Most of you have probably never heard of this type furniture, yet the same style
furniture is back in fashion today, only by another name. Today we know it as
willowwood furniture. So, how did it get the name “Gypsy Furniture?”
During the late 1800’s and early 1900’s there were groups of gypsies traveling about
the country by wagon and they had two legitimate means of making a living. One way
was fortune telling and the other was furniture making. Of course there were certain
shenanigans going on behind the scenes where certain items of personal property
or livestock would disappear.
While traveling they would stop by a creek or river where there were a lot of willow
trees and spend several days up to several weeks camped there while making furniture
from the willow limbs. Sometimes their stay would be cut short if one of them got
cought stealing from one of the nearby farms and the farmer chased them off.
The main items of furniture that they made were arm chairs and settees. These were
made with 3/8 to 1/2 inch willow limbs bent to the desired shape and the earlier ones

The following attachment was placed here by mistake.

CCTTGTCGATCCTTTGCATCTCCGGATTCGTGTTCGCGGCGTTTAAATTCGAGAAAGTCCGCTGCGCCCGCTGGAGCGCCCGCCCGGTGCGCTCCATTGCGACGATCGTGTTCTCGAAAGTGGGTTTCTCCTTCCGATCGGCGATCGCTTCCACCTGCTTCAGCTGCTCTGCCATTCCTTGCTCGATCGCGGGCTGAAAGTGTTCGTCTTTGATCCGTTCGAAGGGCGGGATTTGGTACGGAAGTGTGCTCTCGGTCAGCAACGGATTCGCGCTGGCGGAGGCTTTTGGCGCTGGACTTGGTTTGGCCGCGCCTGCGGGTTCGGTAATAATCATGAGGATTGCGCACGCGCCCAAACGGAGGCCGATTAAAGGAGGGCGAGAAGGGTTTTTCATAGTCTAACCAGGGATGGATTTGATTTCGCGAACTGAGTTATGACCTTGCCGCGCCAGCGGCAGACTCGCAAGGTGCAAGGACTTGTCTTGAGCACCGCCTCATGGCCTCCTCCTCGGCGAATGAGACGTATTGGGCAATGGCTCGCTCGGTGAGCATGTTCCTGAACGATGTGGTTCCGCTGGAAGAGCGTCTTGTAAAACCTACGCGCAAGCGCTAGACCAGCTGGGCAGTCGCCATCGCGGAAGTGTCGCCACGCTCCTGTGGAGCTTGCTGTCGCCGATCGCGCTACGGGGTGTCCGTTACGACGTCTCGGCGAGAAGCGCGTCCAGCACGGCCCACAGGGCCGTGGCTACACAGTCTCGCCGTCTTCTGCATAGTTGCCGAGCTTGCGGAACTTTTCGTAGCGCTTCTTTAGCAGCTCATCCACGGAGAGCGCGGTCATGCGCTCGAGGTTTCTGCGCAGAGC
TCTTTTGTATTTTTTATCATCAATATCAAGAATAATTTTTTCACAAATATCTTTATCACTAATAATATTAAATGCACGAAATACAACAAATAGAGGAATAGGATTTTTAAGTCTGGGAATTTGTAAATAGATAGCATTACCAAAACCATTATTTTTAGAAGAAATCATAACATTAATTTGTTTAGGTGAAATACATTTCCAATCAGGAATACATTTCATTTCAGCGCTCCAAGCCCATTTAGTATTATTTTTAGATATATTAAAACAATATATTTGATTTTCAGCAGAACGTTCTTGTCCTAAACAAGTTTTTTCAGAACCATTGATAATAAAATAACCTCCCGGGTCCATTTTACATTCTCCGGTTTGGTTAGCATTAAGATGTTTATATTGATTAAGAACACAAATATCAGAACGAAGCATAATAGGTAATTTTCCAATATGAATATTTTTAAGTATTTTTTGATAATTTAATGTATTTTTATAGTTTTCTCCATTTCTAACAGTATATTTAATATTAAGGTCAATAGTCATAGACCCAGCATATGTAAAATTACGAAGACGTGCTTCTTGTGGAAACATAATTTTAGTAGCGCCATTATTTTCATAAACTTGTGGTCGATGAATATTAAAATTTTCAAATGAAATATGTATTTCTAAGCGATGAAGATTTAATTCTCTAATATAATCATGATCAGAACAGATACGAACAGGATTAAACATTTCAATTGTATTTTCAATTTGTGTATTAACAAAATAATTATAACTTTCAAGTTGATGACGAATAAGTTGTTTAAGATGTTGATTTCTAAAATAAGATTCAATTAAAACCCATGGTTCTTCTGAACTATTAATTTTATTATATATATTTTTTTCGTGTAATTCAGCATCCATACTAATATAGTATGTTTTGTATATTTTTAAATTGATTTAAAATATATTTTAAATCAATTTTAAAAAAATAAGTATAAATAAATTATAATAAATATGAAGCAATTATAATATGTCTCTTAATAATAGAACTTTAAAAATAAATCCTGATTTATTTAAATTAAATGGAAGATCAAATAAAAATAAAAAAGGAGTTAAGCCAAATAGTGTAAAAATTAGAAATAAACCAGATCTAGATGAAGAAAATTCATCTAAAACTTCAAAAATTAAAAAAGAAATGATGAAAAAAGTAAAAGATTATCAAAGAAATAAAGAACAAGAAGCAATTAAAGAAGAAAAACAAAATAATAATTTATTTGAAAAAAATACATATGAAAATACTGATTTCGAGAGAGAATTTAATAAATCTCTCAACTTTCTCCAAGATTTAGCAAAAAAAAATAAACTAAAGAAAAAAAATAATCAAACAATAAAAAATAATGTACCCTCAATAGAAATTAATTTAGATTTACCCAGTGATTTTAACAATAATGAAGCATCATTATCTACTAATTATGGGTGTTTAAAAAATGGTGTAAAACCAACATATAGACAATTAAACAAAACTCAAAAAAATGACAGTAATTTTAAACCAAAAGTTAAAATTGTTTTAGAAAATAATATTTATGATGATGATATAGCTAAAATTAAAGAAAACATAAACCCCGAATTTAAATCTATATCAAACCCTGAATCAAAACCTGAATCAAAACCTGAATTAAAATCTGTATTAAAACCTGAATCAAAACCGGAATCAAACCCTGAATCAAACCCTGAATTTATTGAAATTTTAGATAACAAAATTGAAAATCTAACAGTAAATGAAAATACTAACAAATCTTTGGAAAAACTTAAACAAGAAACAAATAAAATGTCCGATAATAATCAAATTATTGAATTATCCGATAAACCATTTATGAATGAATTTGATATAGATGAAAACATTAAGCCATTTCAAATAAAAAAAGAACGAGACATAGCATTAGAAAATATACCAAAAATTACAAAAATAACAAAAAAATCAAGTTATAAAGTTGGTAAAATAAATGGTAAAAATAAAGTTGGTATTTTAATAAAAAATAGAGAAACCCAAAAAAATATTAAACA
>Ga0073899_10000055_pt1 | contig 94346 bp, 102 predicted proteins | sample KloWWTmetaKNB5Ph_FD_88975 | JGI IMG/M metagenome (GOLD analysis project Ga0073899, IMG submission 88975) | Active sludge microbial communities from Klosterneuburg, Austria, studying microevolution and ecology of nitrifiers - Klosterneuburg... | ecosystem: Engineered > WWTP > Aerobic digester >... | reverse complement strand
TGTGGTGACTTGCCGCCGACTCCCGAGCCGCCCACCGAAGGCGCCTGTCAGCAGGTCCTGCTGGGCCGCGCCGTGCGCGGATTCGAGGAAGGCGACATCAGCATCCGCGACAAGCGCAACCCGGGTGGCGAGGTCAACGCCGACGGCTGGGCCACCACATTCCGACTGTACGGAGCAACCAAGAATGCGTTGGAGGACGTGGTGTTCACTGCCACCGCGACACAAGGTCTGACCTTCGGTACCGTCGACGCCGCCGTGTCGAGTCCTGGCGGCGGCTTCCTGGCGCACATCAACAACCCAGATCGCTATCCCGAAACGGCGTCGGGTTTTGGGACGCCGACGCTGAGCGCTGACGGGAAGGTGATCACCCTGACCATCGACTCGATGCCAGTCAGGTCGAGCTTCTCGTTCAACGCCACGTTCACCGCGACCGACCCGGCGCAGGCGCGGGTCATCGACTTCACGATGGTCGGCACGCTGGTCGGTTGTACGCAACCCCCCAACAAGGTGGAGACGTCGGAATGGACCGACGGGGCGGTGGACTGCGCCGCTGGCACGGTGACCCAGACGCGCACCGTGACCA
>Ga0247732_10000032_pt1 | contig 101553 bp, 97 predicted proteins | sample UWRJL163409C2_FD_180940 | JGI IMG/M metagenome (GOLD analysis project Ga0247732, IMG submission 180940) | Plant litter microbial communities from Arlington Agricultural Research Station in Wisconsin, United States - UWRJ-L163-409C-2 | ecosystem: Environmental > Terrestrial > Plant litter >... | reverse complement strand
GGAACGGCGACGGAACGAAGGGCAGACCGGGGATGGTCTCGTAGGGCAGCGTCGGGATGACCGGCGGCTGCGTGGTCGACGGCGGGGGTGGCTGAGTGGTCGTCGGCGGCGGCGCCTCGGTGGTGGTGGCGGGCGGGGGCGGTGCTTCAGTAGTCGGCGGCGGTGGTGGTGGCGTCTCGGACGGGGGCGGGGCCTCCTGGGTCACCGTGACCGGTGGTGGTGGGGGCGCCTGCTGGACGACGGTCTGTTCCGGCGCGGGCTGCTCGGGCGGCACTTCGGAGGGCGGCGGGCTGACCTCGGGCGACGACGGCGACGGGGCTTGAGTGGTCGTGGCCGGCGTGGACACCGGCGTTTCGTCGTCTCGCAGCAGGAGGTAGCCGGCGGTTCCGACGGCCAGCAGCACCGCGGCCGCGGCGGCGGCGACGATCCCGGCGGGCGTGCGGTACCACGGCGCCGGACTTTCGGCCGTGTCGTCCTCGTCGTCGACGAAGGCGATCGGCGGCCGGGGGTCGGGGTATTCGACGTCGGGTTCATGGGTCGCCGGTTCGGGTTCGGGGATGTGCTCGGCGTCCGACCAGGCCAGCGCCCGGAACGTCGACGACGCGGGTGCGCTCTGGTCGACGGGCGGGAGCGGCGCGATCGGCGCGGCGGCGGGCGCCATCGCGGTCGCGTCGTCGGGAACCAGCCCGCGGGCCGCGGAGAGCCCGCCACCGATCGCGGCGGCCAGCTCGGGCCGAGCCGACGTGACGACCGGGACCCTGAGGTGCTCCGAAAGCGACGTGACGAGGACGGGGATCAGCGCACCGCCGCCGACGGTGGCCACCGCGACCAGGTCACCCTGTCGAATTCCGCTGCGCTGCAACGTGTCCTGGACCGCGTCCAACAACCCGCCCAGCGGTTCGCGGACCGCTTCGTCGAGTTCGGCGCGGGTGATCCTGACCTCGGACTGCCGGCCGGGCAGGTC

were tied in place with rawhide strips while the later ones used small nails. Larger
limbs were used for the legs and cross members for the seats.
This type furniture was lightweight and you could stack a lot of it on a wagon. When
they got all made that they could stack on their wagons they then started out across
country again peddling the furniture door to door.
I remember my aunt having some of this furniture on the front porch of the old ranch
house. She had several chairs and a settee. With a cushion in the seat they were
fairly comfortable to sit in. These were weather resistant and lasted many years
The next time you are in the local garden center and spot some of the willowwood
furniture, just remember that at one time it was called “Gypsy Furniture.”
Some willow-wood , or gypsy, furniture on display at
Cherokee Saddlery & Trading Co., Cherokee, Texas.
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